Stempel: No. Storms are asymmetrical. We saw a situation during Hurricane Irma where, based on how the storm made landfall, water actually moved away from the coast. I wrote an article for Penn State's Institute of Energy and the Environment about reverse storm surge. It can happen. But a minor variation in track and that could have made a much more significant hit to a major city. The fact that we can predict storms as accurately as we can is a miracle. I think many people have become accustomed to saying, "Well, you know, you can't predict the weather." Realistically, I think you need to brace for the fact that you could be that one-in-a-million. Fortunately, most of us aren't, but it could easily be you.

If I had to say something to anyone who is listening to media or looking at storms, it's to take the warnings seriously and recognize that your prior experience may not be a template for what you're facing. You might be annoyed that you evacuated when you think you didn't need to. That's much better than the situation we saw during some of the more recent hurricanes where we had people drowning in their cars. Also recognize that everyone's just doing the best they can.

Q: What are you and your colleagues doing to protect national parks and cultural sites along the coast?

Stempel: I'm working with a really wonderful and diverse project team that includes colleagues at the University of Rhode Island and the National Park Service. We're working in six and and with adjacent communities to explore coastal adaptation and management decision-making. There's a profound amount of change taking place, and there are differences between how a national park or a wildlife refuge manages something and how a community might manage it. By looking at them together, we're trying to build understanding across those audiences. Where a community might be more concerned about a bathhouse or facilities that are important to their economy, a national park may be more concerned with managing the ecology. Understanding how to coordinate those concerns and how those concerns work together can be beneficial both for the ecology and the community.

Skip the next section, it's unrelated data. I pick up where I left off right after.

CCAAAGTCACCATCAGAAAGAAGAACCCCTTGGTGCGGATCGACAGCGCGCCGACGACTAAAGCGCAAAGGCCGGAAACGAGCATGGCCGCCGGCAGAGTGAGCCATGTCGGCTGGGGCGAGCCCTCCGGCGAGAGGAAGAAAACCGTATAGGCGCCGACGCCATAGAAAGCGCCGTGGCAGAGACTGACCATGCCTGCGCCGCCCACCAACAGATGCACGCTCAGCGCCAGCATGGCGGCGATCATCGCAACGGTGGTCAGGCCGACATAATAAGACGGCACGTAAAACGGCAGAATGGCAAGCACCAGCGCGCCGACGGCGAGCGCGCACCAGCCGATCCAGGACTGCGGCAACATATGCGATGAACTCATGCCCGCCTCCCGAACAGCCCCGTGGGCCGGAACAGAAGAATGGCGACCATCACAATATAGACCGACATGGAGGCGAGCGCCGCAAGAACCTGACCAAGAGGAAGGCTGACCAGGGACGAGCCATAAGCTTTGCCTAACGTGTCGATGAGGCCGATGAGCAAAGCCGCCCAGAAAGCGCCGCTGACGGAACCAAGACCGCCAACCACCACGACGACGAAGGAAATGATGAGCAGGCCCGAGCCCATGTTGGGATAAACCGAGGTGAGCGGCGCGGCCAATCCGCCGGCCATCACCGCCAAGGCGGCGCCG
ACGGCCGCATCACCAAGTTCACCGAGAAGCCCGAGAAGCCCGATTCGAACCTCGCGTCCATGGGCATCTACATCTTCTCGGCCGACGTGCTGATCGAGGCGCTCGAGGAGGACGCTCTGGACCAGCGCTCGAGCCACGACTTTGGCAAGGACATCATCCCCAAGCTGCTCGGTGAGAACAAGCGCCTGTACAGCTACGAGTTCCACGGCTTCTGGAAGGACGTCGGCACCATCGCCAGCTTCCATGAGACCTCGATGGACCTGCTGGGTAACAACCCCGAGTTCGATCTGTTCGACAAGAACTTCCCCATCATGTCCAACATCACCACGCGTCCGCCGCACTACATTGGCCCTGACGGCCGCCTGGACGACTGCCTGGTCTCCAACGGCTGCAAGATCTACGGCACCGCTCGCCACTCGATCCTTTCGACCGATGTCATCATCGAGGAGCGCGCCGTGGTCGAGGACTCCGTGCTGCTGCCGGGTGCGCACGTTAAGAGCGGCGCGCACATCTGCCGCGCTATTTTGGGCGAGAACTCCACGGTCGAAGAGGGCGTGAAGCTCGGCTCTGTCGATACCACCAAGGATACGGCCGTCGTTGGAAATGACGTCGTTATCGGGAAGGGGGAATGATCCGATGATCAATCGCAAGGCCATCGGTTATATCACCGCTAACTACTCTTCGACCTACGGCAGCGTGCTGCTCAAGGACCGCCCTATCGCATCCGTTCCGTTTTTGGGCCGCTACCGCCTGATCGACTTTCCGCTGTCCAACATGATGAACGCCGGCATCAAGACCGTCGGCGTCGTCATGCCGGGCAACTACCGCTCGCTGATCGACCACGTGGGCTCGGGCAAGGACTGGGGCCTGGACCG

We're also partnering with colleagues in Maine who are working closely with the Wabanaki Confederacy, ensuring that Indigenous people have access to cultural resources on the coast. We're ensuring that they can use traditional shellfishing grounds and gather traditional materials. As we consider coastal adaptation, we're recognizing and understanding traditional lifeways, and that makes this project really exciting.

I think the project is emblematic of what the National Oceanic and Atmospheric Administration is doing. They want to operationalize the science. It's no longer science for science's sake. They want to put the science to work for real-world management decisions. More than that, they want it to affect and benefit everyday people, not just a well-heeled community that can afford to write grants. They want to make sure that it's really getting out to all corners of our society.

The cool thing about what I do is I am not a physical scientist. I am not an oceanographer. I am not a manager of the national parks. I am not an extension expert. I work with all those people, and the work that I do deals with connecting scientific modeling to the visual rhetoric. I need to ask myself, "How do I take this really advanced modeling that has these really interesting dimensions that can literally show the shoreline change, and how can I make that into a visualization where real people can actually see that, and not just the scientists? How can I work really closely with those extension experts and people who are on the ground in communities, and with community members directly, and work with the scientists, to have a foot in both worlds and sort of be like Doc Brown from 'Back to the Future' holding both ends of the wire, and make those things connect together?"

There is an important role for translational work to bridge sophisticated modeling and real-world decision-making.

Q: Why are visualizations so effective?

Stempel: Many people think that visualizations are effective because they evoke an emotional response and they're going to cause people to have a dramatic reaction to the information presented. My research says that's really not the case.

Visualizations, especially 3D visualizations, allow people to apprehend the context in a place very quickly. You can see very complex information and understand what's happening almost immediately. It doesn't require you to relate an abstraction to reality. If it already looks like reality a little bit, and I can put that information in context, people can orient themselves. We can make that information tangible to them. And I think in truth, that is the most powerful effect of visualizations.

Citation: Q&A: Seeing coastal storm impacts in advance can help communities prepare (2023, September 30) retrieved 1 December 2023 from